“Also, millions of consumers have not been metered. So, how do you accurately bill someone that doesn’t have meter? It is not fair to bill someone that has no meter.”

    Businesses will pay heavily for the services they don’t enjoy — LCCI

    Commenting also, the Director General, Lagos Chamber of Commerce and Industry, LCCI, Chinyere Almona, said: “Our major concern is seeing our members pay heavily for the services that they may eventually not enjoy optimally. It is a grave concern that with a higher cost of power, companies are still not having access to the services.

    “With higher tariffs and without the power supplied, our members will still have to invest in generating plants to provide power to run their businesses. We call for an aggressive metering programme that leads to 100 percent coverage of electricity consumers. This guarantees liquidity for the distribution companies and gives more satisfaction to consumers with a feeling of paying for what they consume. Earlier in the year, a global business media,

    “Bloomberg, reported that ‘Nigeria has a woeful lack of generating capacity and part of the energy that is produced goes to waste because it can’t be distributed through the dilapidated grid. Electricity suppliers aren’t allowed to charge cost-reflective tariffs and struggle to collect revenue due to inadequate metering, deterring new investment’.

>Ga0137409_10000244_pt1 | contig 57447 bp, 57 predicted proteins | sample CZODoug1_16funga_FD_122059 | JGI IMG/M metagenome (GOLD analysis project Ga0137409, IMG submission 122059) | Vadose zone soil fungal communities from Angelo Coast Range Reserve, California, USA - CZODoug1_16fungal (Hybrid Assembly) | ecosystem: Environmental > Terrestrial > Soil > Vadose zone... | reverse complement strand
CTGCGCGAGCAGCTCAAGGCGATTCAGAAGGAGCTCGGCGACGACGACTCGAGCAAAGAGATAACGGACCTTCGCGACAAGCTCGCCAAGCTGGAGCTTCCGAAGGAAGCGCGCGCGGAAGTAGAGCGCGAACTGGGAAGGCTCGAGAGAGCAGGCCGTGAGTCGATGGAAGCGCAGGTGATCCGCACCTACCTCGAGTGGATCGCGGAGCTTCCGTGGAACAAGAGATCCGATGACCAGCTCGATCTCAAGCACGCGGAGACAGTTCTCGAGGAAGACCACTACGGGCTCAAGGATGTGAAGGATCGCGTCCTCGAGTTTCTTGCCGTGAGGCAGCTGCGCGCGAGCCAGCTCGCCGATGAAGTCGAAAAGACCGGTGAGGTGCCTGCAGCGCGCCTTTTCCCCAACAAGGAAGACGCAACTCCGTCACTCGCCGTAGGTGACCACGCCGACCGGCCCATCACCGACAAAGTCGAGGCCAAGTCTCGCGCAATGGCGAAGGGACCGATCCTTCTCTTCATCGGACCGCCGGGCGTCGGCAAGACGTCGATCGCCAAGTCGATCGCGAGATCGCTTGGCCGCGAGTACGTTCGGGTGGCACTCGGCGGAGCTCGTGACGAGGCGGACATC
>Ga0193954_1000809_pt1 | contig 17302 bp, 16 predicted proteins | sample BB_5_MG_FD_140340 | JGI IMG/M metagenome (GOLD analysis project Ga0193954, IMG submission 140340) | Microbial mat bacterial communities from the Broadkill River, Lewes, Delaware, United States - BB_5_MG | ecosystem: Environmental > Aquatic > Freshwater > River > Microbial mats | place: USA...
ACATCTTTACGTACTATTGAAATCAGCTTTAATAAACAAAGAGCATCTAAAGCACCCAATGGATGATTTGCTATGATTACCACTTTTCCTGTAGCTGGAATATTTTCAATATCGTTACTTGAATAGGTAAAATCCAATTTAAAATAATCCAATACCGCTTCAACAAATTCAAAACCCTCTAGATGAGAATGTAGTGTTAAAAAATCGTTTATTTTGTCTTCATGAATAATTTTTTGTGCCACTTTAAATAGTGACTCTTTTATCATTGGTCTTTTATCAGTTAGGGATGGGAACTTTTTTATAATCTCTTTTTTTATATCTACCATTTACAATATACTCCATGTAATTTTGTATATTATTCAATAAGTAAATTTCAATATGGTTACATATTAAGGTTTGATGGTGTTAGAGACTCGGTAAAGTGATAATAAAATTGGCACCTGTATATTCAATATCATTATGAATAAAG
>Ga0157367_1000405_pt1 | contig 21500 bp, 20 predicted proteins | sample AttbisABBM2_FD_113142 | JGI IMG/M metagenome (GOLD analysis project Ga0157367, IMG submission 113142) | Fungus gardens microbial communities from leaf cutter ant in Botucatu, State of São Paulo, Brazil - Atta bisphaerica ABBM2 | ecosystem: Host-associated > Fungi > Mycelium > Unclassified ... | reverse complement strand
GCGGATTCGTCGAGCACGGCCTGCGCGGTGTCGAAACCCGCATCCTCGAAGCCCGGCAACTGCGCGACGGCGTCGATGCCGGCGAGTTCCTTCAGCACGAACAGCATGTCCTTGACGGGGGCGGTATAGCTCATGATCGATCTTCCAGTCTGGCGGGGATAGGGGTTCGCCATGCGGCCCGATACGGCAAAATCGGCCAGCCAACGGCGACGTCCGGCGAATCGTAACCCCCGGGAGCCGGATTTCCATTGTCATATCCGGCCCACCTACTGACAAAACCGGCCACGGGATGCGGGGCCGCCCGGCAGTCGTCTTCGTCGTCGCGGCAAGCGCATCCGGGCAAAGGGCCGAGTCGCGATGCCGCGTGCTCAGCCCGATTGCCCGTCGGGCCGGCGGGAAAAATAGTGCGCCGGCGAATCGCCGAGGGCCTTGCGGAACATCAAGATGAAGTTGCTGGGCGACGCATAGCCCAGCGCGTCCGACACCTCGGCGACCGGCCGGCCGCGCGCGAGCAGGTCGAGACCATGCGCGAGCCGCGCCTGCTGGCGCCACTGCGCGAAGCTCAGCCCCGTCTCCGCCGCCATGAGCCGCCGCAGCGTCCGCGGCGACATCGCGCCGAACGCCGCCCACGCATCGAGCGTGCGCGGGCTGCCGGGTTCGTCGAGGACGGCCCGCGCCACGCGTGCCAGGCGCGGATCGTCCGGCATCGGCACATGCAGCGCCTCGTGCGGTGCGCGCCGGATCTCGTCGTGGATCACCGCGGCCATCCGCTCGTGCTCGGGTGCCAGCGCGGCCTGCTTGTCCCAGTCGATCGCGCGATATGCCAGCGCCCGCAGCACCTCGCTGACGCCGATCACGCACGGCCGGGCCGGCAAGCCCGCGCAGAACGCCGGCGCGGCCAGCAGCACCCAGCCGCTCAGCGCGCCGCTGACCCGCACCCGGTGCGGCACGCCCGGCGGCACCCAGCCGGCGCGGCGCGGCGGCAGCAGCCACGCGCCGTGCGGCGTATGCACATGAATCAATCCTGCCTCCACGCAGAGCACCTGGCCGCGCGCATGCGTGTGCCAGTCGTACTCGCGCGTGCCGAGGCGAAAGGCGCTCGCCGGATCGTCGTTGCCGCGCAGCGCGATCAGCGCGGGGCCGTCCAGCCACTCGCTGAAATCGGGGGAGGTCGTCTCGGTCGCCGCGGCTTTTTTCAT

“Beyond the provision of infrastructure, we need to have a sound regulatory and policy environment to attract more foreign investment into the power sector. The higher tariffs will add to the cost of production, which translates to higher prices of goods, making Nigerian products less competitive in the international export market

    “We are concerned that businesses will face a double whammy of paying a higher electricity tariff and another cost to provide private electricity supply. We urge the Federal Government to invest more in the power sector to guarantee power supply to businesses and other consumers.”

    Expert expects improvement

    However, in a note to Vanguard from Port Harcourt, the Founder, Spark Nigeria, Mr. Chinedu Amah expressed optimism that the initial challenges faced by the utilities in meeting the 20-hour minimum requirement would be resolved.
    According to him, “Service optimization starts from a place of design. Several persons who I’ve spoken to that are serviced on Band A have had improved supplies while some others have some issues, it’s a learning period I’m positive it will get better”.

    He pointed out that “Subsidy removal for the identified and most efficient feeders is a good step as it will unlock improved revenue that will increase access to investment capital for the DisCos and possibly open them up to viable investors”.

    On challenges faced by customers in Band A without meters, he wrote: “Metering isn’t a big deal, with improved revenue and revenue assurance backed by policy DisCos can invest to close that metering gap. DisCos are in this for business, they know NERC will not hesitate to penalise them if they do not deliver”.

    Giving some clarifications on the new tariff regime recently Vice Chairman, NERC, Mr. Musiliu Oseni insisted that the Commission has all it takes to enforce the 20 hours minimum supply for Band A customers, pointing out that DisCos who failed to meet their obligations would be sanctioned.

    According to the NERC, Band A customers are those electricity users who enjoy power supply for a minimum of 20 hours daily.